Editorial 2: The Hugo Awards or How To Talk About Them Without Looking Like A Clueless Asshole – or – HuGo Look It Up, I Already Did!

Facebook, Twitter and a handful of popular websites have once again been addressing so-called “puppy sadness” this week following the reveal of the 2017 finalists.

Over the intervening months we have – yet again – heard from people announcing false nominations (the least worrisome at this point) as well as the tried and true canards referencing the Old Guard, the Cabal, collusion by a small handful of influential individuals, control of the awards by a major publisher, denial that Worldcon is even its own separate thing, claims that the award “used” to mean something but is now a mark of works to avoid, not to mention the ever present background (Gregorian) chant that “The Hugos Are Dead (long live the Dragons)”.

Some of these statements are mere trolling, the follow-on drool of patients suffering from too much losing, too much embarrassment, too much time spent in the stocks while wooden asterisks are shown (not thrown) to them.  This we can safely ignore as the sheep bleatings that they are.

But other of these complaints come across as genuine.  Folks who swallowed the blue pill and then discovered that things had not gone back to the way they always had been.

Some of us have been discussing this phenomena and have largely come to the conclusion this it is a case of self-projection:  none of these – I’ll use the word ‘critics’ in substitution for a word that begins with A – seems to be able to wrap their heads around fandom’s volunteerism and meritocracy.  They look at Worldcon and the Hugos through a lens of their own devising and can’t figure out why anyone would want to, say, become Chair of a Worldcon and then give it up…instead of doing what they would do, like keeping the title and using it to make money or gain influence.  They’re stunted by their own mean little view of the world and are compelled to devise conspiracy theories in order to try and understand it all.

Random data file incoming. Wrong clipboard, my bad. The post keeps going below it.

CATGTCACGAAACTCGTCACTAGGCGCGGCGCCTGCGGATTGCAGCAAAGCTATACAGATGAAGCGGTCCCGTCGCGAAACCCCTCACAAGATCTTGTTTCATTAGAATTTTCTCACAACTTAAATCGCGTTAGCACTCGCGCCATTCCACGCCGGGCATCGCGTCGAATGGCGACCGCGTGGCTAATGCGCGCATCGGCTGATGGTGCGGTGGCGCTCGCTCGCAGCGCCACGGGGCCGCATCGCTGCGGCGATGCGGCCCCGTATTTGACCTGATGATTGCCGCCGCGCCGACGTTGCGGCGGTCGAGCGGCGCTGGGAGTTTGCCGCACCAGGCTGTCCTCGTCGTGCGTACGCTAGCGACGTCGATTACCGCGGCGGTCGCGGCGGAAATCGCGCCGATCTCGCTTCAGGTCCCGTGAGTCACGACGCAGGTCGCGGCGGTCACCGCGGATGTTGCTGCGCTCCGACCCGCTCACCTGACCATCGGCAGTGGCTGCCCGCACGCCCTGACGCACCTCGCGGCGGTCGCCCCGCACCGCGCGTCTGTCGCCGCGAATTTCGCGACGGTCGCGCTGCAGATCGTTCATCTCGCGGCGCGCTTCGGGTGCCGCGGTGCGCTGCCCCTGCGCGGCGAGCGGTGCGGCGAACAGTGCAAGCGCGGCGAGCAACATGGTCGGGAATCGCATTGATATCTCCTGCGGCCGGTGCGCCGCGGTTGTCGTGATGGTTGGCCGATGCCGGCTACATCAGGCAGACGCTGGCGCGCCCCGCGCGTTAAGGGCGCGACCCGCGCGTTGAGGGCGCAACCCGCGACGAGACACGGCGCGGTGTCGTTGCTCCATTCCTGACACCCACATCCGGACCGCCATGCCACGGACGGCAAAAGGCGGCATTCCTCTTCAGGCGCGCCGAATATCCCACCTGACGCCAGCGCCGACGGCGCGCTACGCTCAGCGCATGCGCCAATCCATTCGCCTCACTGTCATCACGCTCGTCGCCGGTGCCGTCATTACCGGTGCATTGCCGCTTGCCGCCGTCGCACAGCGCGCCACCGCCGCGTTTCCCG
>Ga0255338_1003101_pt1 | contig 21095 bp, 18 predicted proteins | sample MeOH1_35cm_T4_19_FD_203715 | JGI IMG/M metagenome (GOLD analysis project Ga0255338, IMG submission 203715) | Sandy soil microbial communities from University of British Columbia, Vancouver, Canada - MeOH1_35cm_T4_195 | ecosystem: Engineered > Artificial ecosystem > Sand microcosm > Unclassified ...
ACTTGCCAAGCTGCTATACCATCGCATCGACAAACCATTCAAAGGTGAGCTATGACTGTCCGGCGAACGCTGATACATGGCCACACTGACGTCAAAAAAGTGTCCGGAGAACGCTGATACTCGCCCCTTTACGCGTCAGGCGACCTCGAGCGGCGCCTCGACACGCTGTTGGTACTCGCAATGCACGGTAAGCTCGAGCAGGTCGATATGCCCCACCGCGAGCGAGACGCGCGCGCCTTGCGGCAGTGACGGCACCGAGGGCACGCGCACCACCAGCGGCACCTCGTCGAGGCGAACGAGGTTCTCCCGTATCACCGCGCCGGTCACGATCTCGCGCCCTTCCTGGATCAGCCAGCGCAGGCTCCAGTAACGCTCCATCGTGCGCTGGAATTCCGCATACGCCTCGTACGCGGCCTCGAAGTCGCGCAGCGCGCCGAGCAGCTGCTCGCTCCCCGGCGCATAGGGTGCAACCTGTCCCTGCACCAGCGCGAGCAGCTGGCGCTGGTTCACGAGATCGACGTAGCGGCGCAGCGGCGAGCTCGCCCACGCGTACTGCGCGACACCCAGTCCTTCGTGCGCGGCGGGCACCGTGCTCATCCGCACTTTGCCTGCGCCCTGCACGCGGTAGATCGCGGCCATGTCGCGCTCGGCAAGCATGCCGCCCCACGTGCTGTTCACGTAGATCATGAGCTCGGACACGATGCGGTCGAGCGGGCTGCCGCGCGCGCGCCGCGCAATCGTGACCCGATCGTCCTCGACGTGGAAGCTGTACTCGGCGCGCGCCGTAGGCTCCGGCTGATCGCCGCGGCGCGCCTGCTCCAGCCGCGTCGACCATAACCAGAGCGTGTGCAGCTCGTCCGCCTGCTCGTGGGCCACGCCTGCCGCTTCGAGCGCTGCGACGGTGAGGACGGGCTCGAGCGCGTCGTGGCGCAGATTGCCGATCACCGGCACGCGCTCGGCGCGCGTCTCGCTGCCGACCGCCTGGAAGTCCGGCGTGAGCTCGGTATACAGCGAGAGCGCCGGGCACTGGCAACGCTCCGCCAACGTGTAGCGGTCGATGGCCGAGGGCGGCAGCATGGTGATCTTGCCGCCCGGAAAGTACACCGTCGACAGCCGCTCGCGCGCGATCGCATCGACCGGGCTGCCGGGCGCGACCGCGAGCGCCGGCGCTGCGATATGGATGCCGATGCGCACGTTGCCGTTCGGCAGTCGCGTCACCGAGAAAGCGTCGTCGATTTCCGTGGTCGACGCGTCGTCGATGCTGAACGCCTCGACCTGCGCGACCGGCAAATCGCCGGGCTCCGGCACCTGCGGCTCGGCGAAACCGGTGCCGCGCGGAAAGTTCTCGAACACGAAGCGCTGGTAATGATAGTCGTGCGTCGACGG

The real shame is that the vast amount of their confusion could be easily laid to rest if they just accessed the voluminous information about the award and Worldcon that can be found on the web.

Some of the history can only be found in books (they ought to read those as well) such as:

The Immortal Storm by Sam Moskowitz
A Wealth of Fable & All Our Yesterdays by Harry Warner Jr.
The Futurians by Damon Knight
The Way the Future Was by Frederick Pohl
In Memory Yet Green by Isaac Asimov

Among other things, you’ll learn about Don Wollheim and Fred Pohl taking on the editorship of cheap SF pulps in order to be able to purchase the stories by their friends…authors like Kornbluth and Asimov and Bradbury.  The pay – for them – was abysmal, but they took on the task to further the cause of science fiction.

You could, of course, visit the Hugo Awards website www.thehugoawards.org

The long list of Worldcons – http://www.smofinfo.com/LL/TheLongList.html and get actual attendance, location and date information…

You could even visit the World Science Fiction Association’s website for Worldcon – www.worldcon.org…or (say it ain’t so) visit The World Science Fiction Society’s website – www.wsfs.org – where it proudly states that “The World Science Fiction Society (WSFS) is an unincorporated literary society whose purposes,…”.  and visit this site to learn about “unincorporated literary associations”,  They are a real thing!

If, say, your argument was that Worldcon was a little con, a tiny con, mean, barbarous and cruel that attached itself like a parasite to other, regularly operating regional conventions such as Balticon, you could check the facts by going to the Long List and determining that Constellation, the 41st WorldCon, held at the Baltimore Convention Center on September 1-5 of 1983

could not possibly have been held at Balticon 17, that was held at the Hyatt-Regency on April 1-3…

Which information, incidentally, be found on Wikipedia.

If you have suspicions of vote fixing, you can find all of the data on the Hugo Awards website.  Attendance info too.

The bottom line is this:  You don’t HAVE to be stupid when it comes to the Hugo Awards and Worldcon – unless you want to be.

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